ITHACA, N.Y. — The clock is ticking in Albany as lawmakers are in the last two weeks of the legislative session considering bills that would extend driver’s licenses to undocumented immigrants, close religious exemptions on vaccines, set new climate and energy goals and legalize recreational marijuana.
Assemblywoman Barbara Lifton (125th Assembly District) & Senator Tom O’Mara (58th Senate District)
The Assembly is gearing up to pass a controversial bill this week that would extend the availability of driver’s licenses to undocumented immigrants. The measure is expected to easily pass through the Assembly along party lines, but its fate is less certain in the Senate. Republicans, including Senator Tom O’Mara, vehemently oppose the legislation citing concerns over safety and voter fraud.
“It is a radical, irresponsible, and reckless agenda. I warned before this new legislative session even started that this state would be turned upside down at breakneck speed,” O’Mara wrote in a press release last week.
Several key Democrats who flipped previously Long Island and upstate Republican seats in the Senate will be the deciding factor over whether the bill makes it to the governor’s desk.
Gov. Andrew Cuomo is also pushing for legislation to legalize recreational marijuana before the end of the session, though he doubts the Senate will act. Assemblywoman Barabara Lifton is a co-sponsor on the newly revised bill that would do so.
A bill that would end religious exemptions on vaccines appears to have lost momentum in the Assembly. About a week ago, Lifton told The Ithaca Voice she was leaning toward supporting the measure. Senate Majority Leader Andrea Stewart Cousins said last month that she has the votes for the bill ready in her chamber, but it hasn’t been scheduled for a vote there either. O’Mara hasn’t returned a request for comment on the legislation.
Rep. Tom Reed (23rd Congressional District)
Last week the House passed the Dream Act, which would allow a pathway to citizenship for immigrant children brought to the U.S. illegally. Rep. Tom Reed voted against the legislation which did pass 237-187. Senate Majority Leader Mitch McConnell (R-Ky.) said his chamber will “probably not” bring the bill up for a vote.
Reed also appeared on CNN to discuss President Trump’s threat to impose tariffs on Mexico to coerce the country to impose more restrictions to stem the flow of migrants coming north to the U.S. border. He was asked whether he supported tariffs as a tool to curb immigration.
“I think when you talk about immigration, you talk about unfair trade practices you’ve got to deploy every piece of leverage that you possibly can against a country and say your behavior has got to change,” Reed said.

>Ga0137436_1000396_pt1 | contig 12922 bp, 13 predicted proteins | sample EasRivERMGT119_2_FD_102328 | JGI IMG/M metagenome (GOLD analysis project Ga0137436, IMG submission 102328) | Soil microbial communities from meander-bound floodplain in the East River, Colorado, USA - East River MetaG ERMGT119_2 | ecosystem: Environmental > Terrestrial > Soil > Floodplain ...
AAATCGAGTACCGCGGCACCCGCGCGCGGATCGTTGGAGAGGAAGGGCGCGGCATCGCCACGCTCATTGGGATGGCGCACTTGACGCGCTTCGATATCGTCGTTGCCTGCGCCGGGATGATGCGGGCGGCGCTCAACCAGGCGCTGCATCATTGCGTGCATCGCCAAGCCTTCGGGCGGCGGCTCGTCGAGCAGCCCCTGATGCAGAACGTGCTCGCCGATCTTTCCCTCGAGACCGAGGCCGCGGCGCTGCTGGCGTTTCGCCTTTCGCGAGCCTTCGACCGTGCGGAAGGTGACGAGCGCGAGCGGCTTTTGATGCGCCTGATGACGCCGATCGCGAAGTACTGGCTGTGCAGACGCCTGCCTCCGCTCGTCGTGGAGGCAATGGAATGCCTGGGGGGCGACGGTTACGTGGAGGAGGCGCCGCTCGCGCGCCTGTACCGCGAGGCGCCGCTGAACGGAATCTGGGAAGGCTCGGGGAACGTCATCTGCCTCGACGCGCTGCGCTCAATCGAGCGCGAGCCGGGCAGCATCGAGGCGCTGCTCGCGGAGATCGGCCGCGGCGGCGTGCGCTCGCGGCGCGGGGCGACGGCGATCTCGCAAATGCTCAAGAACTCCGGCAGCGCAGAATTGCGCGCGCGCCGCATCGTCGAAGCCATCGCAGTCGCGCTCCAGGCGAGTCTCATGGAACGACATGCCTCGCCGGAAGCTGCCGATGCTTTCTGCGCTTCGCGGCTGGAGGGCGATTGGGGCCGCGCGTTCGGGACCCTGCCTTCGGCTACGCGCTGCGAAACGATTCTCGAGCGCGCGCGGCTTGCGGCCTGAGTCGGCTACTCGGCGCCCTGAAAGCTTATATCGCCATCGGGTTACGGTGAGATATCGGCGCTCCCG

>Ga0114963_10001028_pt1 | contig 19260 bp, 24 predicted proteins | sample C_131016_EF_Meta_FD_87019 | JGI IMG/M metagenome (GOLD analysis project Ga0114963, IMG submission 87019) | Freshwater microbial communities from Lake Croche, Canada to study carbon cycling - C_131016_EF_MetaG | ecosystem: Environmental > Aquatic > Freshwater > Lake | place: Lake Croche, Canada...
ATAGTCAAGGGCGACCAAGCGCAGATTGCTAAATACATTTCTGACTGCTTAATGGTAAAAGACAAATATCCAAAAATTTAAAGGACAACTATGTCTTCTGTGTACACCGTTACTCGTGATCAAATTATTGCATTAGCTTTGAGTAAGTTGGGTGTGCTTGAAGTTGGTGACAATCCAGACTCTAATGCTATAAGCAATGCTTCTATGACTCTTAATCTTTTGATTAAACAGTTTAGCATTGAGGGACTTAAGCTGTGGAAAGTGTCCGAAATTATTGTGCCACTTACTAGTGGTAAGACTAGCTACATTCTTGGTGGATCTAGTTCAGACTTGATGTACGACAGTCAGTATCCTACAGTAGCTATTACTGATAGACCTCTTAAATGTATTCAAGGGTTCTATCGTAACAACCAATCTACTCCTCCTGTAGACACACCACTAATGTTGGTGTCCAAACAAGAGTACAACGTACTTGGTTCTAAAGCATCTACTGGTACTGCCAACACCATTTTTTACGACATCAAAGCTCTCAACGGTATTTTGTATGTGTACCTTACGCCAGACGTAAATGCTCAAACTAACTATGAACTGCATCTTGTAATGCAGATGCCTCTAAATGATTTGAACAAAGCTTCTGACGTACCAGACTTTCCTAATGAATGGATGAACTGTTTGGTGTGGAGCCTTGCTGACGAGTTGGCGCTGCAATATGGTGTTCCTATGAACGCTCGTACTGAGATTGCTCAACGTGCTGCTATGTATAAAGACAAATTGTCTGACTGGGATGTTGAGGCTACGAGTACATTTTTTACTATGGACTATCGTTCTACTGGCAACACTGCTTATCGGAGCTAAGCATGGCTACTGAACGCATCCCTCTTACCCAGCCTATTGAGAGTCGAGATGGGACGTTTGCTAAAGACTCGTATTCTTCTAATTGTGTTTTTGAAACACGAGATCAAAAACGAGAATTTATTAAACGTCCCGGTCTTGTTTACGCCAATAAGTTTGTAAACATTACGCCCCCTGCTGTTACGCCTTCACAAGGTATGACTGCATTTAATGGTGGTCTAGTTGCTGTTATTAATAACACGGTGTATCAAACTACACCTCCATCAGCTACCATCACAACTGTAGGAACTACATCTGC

He also added he would rather the House focus on passing the United State-Mexico-Canada agreement, the replacement for NAFTA before July 9.
A bipartisan retirement savings bill championed by Reed in the House is facing opposition by a few Republicans in the Senate, who are blocking the measure from moving forward. Last month the House passed the legislation 417-3, but only after Republicans dropped a provision allowing individuals to use 529 education savings funds to expense for private and religious schools.
U.S. Senator Kirsten Gillibrand & U.S. Senate Minority Leader Chuck Schumer
Senator Gillibrand sent a letter to New York state lawmakers last week announcing her support of the Climate and Community Protection Act — a hefty piece of legislation that would set aggressive goals around carbon emissions and renewable energy for the state’s energy sector.
“Completing negotiations to improve the Climate and Community Protection Act and enact it into law will put New York State on the path to eliminating carbon emissions while creating thousands of good paying jobs in every corner of our state,” Gillibrand writes in the letter. “New York can be a model for the nation, and there is no time to waste any if we are going to prevent the worst impacts of climate change. It is my sincere hope that New York State will not lose the opportunity to lead by example.”
The CCPA has been the subject of negotiations between state legislative leadership and Gov. Andrew Cuomo. The governor has resisted calls to pass the climate legislation before the end of the legislative session on June 19. Gillibrand joins other national lawmakers including Senator Chuck Schumer and Rep. Alexandria Ocasio Cortez in supporting the measure. Assemblywoman Lifton is a leading cosponsor of the legislation.